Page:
As a half million people flooded St. Peter's Square in Rome for the canonization of two popes on the morning of April 27, much smaller celebrations took place in the Diocese of Buffalo. Both St. John Paul Parish in Lake View and Blessed John XXIII Parish in West Seneca carried the spirit of sainthood throughout the weekend.
St. John Paul II Parish held a celebratory concert on Friday night performed by the Canisius College Chorale. Saturday saw a reunion of World Youth Day travelers that sparked fond memories. Four participants of the international event stood next to the altar and recalled how attending WYD provided direction and purpose in their lives.
Seminarian Michael LaMarca received his vocational call in Cologne, Germany in 2005. His trip to Madrid, Spain, in 201,1 provided nutrition for his spiritual journey. He recalled Pope Benedict telling the million-plus youth who gathered that the world needs the witness of their faith.
"The way the world gets God is through us, by taking our World Youth Day experience home with us, sharing it, and never letting the excitement die," LaMarca said. "World Youth Day not only showed me that I do not walk the street alone and not on a crowded sidewalk, but it taught me through the Holy Father's words that we cannot, not want to make Christ known to others."
It was WYD Denver in 1993 that guided Kathryn Goller to a career in youth ministry. Between her freshman and sophomore years in college, Goller pondered her future, knowing she wanted to serve the Church in some form, but unsure as to where she was being called.
In Denver, she and other young adults were asked to prepare Mile High Stadium for the papal welcome. They spread out chairs and set up the stage, then got out of the way so the Holy Spirit could work.
"I couldn't possibly have seen it at the time, but now I look back and see how I was living my way into the answer to my vocation," she said.
Now she serves as director of the diocesan Department of Youth and Young Adult Ministry, where she teaches, guides and listens to youth; but a lot of what she does is set the stage, then get out of the way.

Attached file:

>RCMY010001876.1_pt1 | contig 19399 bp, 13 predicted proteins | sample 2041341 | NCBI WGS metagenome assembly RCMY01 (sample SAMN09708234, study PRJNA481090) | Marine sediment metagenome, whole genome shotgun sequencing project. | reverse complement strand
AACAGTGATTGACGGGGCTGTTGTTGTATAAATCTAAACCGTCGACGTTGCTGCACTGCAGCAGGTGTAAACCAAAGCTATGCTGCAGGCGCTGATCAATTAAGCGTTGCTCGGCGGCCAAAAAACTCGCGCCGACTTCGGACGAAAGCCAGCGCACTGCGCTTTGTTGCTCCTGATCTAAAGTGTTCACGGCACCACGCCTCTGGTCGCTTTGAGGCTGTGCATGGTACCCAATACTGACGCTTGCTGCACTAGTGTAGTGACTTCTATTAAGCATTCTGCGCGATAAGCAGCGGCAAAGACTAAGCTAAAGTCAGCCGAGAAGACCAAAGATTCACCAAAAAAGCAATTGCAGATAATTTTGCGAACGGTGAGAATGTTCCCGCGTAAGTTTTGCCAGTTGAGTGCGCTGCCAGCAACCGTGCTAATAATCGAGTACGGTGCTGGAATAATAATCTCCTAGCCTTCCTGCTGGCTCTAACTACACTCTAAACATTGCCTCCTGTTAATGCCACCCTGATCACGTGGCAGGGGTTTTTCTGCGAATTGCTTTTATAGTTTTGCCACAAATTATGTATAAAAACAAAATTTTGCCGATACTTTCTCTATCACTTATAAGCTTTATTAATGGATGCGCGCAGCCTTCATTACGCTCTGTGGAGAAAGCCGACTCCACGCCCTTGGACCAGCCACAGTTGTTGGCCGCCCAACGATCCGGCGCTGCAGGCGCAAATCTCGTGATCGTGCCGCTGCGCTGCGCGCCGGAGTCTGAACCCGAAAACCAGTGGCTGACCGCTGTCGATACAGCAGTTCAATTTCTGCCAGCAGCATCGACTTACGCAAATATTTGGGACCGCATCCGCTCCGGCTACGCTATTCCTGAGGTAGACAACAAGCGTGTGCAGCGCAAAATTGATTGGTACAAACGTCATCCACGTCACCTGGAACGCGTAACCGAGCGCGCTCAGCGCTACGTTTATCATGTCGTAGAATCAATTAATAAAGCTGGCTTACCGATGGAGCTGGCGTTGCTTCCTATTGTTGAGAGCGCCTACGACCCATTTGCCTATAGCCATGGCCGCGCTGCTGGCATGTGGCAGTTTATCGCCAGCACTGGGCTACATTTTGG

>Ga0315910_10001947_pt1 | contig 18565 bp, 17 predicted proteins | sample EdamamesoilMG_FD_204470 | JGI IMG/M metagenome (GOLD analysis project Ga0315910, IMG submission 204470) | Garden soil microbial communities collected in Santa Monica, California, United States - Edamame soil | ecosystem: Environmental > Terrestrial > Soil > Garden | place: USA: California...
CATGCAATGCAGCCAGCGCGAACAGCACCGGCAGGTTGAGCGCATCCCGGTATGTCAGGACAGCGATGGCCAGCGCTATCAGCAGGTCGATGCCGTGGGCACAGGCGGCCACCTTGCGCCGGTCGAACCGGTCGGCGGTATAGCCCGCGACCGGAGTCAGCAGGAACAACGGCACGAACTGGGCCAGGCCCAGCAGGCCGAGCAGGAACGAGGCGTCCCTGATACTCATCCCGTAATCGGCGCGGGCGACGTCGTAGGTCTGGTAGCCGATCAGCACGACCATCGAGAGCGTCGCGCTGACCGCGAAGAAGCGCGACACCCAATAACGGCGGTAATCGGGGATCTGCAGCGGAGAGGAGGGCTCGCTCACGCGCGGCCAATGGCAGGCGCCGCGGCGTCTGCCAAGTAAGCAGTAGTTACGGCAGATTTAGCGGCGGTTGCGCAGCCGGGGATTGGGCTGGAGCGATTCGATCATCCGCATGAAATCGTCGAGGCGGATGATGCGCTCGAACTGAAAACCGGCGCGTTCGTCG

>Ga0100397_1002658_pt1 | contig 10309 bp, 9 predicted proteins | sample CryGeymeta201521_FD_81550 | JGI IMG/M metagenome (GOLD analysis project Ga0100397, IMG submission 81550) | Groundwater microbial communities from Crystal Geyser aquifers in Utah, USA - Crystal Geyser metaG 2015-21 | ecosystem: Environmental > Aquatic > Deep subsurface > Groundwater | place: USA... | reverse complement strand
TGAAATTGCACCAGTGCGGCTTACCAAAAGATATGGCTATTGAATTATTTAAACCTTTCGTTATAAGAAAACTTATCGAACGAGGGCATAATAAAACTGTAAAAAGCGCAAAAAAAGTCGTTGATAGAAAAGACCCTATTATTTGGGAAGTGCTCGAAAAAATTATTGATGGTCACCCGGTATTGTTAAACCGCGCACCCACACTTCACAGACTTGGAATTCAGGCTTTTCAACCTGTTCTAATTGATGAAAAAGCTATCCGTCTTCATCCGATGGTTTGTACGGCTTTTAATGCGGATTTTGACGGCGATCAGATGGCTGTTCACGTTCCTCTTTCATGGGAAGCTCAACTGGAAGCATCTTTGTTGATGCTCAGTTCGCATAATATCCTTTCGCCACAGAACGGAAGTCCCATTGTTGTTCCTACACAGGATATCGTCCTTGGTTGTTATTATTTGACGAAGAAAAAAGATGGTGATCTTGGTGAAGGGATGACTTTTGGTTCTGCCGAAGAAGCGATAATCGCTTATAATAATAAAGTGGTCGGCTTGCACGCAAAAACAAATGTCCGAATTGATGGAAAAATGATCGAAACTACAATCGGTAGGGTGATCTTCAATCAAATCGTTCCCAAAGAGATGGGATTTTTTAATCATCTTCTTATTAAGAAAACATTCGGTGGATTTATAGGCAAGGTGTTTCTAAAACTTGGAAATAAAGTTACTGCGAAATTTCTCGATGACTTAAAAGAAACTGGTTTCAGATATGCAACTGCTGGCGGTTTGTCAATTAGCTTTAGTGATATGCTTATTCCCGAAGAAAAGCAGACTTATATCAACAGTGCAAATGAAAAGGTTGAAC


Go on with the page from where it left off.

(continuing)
Deacon Mark Hooper, who traveled to Toronto in 2002 as a chaperone, spoke about his daughter Andrea discovering her vocation during that trip and gave an overview of the impact of the event.
"World Youth Day was and is amazing. One hundred thousand people may attend a football game. A couple hundred thousand will do the World Cup soccer games. But hundreds of thousands or a million young people gather from around the world at the invitation of a little old pope," he said of the experience.
Deacon Hooper said he saw no violence during the weeklong World Youth Day. People could leave their belongings unattended only to find them untouched hours later.
"World Youth Day was a taste of what the world could be. Don't let that hope die," Deacon Hooper said.
For Erin Tyler, it was not attending WYD Toronto that led her to see that God holds the map to each person's life.
After her confirmation in 2001, she began preparing for World Youth Day in Ontario, but her life took an unexpected turn. She was diagnosed with Hodgkin's lymphoma. Her faith steeled her until the cancer went into remission. Busy with college she let Cologne pass by in 2005. But, while saving up to study in Ireland, she heard about WYD Sydney in 2008. With some financial help from a friend she finally made it to a World Youth Day celebration.
"The trip did not end when we got home. It was a life-changing experience that shaped who I am and had affected myself and many other pilgrims forever," she said.
Father Peter Karalus, pastor of St. John Paul II Parish had planned a bonfire and fireworks presentation to cap off the evening, but cold rainy weather forced those to be canceled.
In West Seneca, Blessed John XXIII Parish celebrated the canonization with a look to the past after Sunday Mass on April 27. The parish buried a time capsule with photos and news clippings of St. Bonaventure and St. William parishes, which merged to form Blessed John XXIII in 2008.
Msgr. Kevin T. O'Neill, who filled in for the ailing pastor Father Dennis Wolf, remembers St. John as the first pope he ever saw installed. The year was 1958, and television was still a novelty. When the name of Angelo Giuseppe Roncalli was announced people asked, "Who?"
"John XXIII always struck you as the grandfatherly type really," said Msgr. O'Neill. "He always had kind of a smile, sort of a gracious type man. People loved him. Not everybody in the (Second Vatican Council) loved him, but people loved him."
Blessed John XXIII Parish is currently in the middle of changing its name to St. John XXIII Parish.
Other parishes in the diocese holding special celebrations to mark the canonizations were St. Stanislaus Bishop and Martyr Church in Buffalo, which held a Divine Mercy Chaplet, Litany to John Paul II and veneration of a John Paul II relic (a drop of his blood); and St. Casimir Church in Buffalo held an organ concert and the public opening of the Papal Post-It Prayer Room dedicated to St. John Paul II.